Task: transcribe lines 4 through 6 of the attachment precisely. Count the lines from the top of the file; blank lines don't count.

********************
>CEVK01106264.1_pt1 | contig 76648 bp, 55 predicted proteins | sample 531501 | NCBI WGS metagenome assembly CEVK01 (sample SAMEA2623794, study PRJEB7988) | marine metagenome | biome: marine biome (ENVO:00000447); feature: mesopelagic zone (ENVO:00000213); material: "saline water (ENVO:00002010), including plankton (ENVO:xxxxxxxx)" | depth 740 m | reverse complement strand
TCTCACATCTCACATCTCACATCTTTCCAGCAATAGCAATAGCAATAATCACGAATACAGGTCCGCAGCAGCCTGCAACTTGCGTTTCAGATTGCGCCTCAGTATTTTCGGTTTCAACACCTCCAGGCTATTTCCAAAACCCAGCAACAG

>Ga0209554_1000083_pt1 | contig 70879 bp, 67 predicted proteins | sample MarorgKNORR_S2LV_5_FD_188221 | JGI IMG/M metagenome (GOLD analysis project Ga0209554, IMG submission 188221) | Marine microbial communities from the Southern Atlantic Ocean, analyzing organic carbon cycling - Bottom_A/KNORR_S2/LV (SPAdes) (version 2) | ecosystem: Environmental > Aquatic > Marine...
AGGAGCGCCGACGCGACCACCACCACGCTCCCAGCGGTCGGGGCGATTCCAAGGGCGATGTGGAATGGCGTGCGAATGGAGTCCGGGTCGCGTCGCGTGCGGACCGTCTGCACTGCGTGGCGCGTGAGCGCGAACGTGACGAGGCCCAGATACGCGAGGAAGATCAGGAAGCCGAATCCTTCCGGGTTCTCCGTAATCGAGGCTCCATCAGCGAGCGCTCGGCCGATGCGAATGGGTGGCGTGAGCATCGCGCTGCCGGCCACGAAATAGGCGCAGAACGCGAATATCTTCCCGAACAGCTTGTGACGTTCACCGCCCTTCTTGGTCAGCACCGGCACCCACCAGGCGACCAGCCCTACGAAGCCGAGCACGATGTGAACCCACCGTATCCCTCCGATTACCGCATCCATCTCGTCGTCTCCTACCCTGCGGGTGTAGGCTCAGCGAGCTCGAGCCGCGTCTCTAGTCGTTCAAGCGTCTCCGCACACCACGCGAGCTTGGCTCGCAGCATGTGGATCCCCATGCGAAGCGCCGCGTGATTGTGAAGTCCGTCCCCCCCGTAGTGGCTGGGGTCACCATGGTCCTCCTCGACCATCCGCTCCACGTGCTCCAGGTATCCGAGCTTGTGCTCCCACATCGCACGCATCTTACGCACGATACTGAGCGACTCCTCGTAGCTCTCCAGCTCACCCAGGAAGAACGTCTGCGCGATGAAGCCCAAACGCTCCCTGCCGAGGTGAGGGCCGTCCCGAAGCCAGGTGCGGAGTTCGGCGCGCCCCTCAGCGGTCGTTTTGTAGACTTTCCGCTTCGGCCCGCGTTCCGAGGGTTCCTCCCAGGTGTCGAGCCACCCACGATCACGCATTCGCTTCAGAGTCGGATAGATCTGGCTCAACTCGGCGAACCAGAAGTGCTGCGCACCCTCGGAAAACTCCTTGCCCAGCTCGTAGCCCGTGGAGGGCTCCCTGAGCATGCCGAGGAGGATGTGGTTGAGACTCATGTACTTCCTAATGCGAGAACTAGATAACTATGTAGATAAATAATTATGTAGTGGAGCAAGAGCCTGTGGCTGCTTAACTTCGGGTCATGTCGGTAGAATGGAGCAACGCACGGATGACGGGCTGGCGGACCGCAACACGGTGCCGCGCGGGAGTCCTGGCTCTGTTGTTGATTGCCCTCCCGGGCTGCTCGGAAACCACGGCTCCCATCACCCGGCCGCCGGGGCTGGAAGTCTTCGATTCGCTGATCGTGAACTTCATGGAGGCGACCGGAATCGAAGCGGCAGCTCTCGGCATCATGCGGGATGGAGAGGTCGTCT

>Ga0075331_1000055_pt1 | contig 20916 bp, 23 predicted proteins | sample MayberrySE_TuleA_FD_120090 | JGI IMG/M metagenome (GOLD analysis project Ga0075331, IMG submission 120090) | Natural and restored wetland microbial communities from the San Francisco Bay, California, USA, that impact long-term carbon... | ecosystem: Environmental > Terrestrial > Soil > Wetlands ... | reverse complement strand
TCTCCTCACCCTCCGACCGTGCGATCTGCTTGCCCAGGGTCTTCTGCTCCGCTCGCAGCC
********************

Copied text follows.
AGGAGCGCCGACGCGACCACCACCACGCTCCCAGCGGTCGGGGCGATTCCAAGGGCGATGTGGAATGGCGTGCGAATGGAGTCCGGGTCGCGTCGCGTGCGGACCGTCTGCACTGCGTGGCGCGTGAGCGCGAACGTGACGAGGCCCAGATACGCGAGGAAGATCAGGAAGCCGAATCCTTCCGGGTTCTCCGTAATCGAGGCTCCATCAGCGAGCGCTCGGCCGATGCGAATGGGTGGCGTGAGCATCGCGCTGCCGGCCACGAAATAGGCGCAGAACGCGAATATCTTCCCGAACAGCTTGTGACGTTCACCGCCCTTCTTGGTCAGCACCGGCACCCACCAGGCGACCAGCCCTACGAAGCCGAGCACGATGTGAACCCACCGTATCCCTCCGATTACCGCATCCATCTCGTCGTCTCCTACCCTGCGGGTGTAGGCTCAGCGAGCTCGAGCCGCGTCTCTAGTCGTTCAAGCGTCTCCGCACACCACGCGAGCTTGGCTCGCAGCATGTGGATCCCCATGCGAAGCGCCGCGTGATTGTGAAGTCCGTCCCCCCCGTAGTGGCTGGGGTCACCATGGTCCTCCTCGACCATCCGCTCCACGTGCTCCAGGTATCCGAGCTTGTGCTCCCACATCGCACGCATCTTACGCACGATACTGAGCGACTCCTCGTAGCTCTCCAGCTCACCCAGGAAGAACGTCTGCGCGATGAAGCCCAAACGCTCCCTGCCGAGGTGAGGGCCGTCCCGAAGCCAGGTGCGGAGTTCGGCGCGCCCCTCAGCGGTCGTTTTGTAGACTTTCCGCTTCGGCCCGCGTTCCGAGGGTTCCTCCCAGGTGTCGAGCCACCCACGATCACGCATTCGCTTCAGAGTCGGATAGATCTGGCTCAACTCGGCGAACCAGAAGTGCTGCGCACCCTCGGAAAACTCCTTGCCCAGCTCGTAGCCCGTGGAGGGCTCCCTGAGCATGCCGAGGAGGATGTGGTTGAGACTCATGTACTTCCTAATGCGAGAACTAGATAACTATGTAGATAAATAATTATGTAGTGGAGCAAGAGCCTGTGGCTGCTTAACTTCGGGTCATGTCGGTAGAATGGAGCAACGCACGGATGACGGGCTGGCGGACCGCAACACGGTGCCGCGCGGGAGTCCTGGCTCTGTTGTTGATTGCCCTCCCGGGCTGCTCGGAAACCACGGCTCCCATCACCCGGCCGCCGGGGCTGGAAGTCTTCGATTCGCTGATCGTGAACTTCATGGAGGCGACCGGAATCGAAGCGGCAGCTCTCGGCATCATGCGGGATGGAGAGGTCGTCT

>Ga0075331_1000055_pt1 | contig 20916 bp, 23 predicted proteins | sample MayberrySE_TuleA_FD_120090 | JGI IMG/M metagenome (GOLD analysis project Ga0075331, IMG submission 120090) | Natural and restored wetland microbial communities from the San Francisco Bay, California, USA, that impact long-term carbon... | ecosystem: Environmental > Terrestrial > Soil > Wetlands ... | reverse complement strand
TCTCCTCACCCTCCGACCGTGCGATCTGCTTGCCCAGGGTCTTCTGCTCCGCTCGCAGCC